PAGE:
Tree of Life, Bahrain
The Tree of Life (Shajarat-al-Hayat) in Bahrain is an approximately 400-year-old, 9.75 m (32 ft) high Prosopis cineraria tree located 2 km (1.2 mi) from Jebel Dukhan and abundantly covered in green leaves.
It is a national landmark called the "Tree of Life". It is considered one of the seven natural wonders of the modern world.
The tree stands on a hill in the Arabian desert surrounded by miles of sand. There is not another tree as far as the eye can see; there is actually no life at all in the vast, arid desert. The average temperature in the region is 105 degree Fahrenheit often soaring to 120 degree, and bone - stripping sandstorms are common. How does the tree survive?
No one is certain. Scientists have speculated that the nearest possible source of water is an underground stream about two miles away and that the tree is somehow drawing water from that stream. Others say the tree has learned to extract moisture from breezes blowing it from the Persian Gulf or squeeze moisture from grains of sand. Others claim that the tree is standing in what was once the Garden of Eden, and so has a more mystical source of water.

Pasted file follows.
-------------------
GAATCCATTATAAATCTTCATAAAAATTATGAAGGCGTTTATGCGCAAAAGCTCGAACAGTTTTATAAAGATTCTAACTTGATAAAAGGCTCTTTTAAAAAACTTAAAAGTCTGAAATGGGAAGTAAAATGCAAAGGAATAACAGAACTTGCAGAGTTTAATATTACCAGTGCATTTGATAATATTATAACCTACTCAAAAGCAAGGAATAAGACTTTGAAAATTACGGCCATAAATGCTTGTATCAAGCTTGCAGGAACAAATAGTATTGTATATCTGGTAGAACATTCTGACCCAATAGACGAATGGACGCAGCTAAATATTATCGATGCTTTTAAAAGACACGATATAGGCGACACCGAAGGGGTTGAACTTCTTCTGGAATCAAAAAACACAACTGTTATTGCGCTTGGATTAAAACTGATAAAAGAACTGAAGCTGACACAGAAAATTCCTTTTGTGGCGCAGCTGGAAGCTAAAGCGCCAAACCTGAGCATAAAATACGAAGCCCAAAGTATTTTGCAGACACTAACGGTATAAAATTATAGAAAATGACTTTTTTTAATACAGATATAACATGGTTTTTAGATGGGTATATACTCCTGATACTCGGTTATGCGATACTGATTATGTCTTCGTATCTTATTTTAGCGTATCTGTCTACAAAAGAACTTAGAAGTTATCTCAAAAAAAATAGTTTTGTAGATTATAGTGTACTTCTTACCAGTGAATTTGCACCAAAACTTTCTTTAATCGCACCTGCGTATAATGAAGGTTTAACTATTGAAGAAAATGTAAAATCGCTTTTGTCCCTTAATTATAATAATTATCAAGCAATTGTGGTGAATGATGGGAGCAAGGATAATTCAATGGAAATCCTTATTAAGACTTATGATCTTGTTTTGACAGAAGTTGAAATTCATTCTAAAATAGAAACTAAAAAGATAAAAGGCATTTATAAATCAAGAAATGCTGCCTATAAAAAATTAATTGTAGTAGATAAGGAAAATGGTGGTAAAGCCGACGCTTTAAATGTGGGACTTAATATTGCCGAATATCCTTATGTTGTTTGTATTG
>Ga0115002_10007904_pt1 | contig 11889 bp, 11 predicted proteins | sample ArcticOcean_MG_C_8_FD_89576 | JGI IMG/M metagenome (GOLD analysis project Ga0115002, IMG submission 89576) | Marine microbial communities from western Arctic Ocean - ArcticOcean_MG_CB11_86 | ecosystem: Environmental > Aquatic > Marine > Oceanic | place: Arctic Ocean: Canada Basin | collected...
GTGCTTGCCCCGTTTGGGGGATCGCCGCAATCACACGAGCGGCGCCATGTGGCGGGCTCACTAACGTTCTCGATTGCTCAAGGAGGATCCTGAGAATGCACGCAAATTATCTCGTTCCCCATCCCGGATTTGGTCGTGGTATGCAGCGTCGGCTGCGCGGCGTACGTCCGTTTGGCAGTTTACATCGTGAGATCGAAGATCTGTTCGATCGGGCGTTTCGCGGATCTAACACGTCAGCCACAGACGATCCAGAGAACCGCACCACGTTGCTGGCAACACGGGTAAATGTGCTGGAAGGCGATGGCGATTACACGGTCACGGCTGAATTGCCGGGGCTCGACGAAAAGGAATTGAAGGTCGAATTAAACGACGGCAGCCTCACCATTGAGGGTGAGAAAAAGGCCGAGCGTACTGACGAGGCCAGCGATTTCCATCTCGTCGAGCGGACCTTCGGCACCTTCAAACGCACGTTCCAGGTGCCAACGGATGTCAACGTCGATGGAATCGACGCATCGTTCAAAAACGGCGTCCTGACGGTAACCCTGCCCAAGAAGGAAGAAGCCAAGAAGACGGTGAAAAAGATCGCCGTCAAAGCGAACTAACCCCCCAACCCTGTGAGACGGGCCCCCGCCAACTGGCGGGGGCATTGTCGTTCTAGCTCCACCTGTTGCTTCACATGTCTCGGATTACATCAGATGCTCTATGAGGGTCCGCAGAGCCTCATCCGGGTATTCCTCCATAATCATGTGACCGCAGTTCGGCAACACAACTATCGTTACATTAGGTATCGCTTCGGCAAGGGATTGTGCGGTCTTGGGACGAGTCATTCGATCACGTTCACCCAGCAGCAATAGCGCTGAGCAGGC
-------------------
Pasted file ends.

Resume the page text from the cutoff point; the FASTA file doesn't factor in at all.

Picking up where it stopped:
The tree is a local tourist attraction, as it is the only major tree growing in the area. The tree is visited by approximately 50,000 tourists every year. It is very popular because it is believed to be growing in the middle of nowhere, with no water source and has never been watered once throughout history. Bahrain also has little to no rain throughout the year. As a result, it is also believed to be the site for cults practising ancient rites. Since October 2010, archaeologists have unearthed pottery and other artefacts in the vicinity of the tree, some of which may date back to the Dilmun civilisation.
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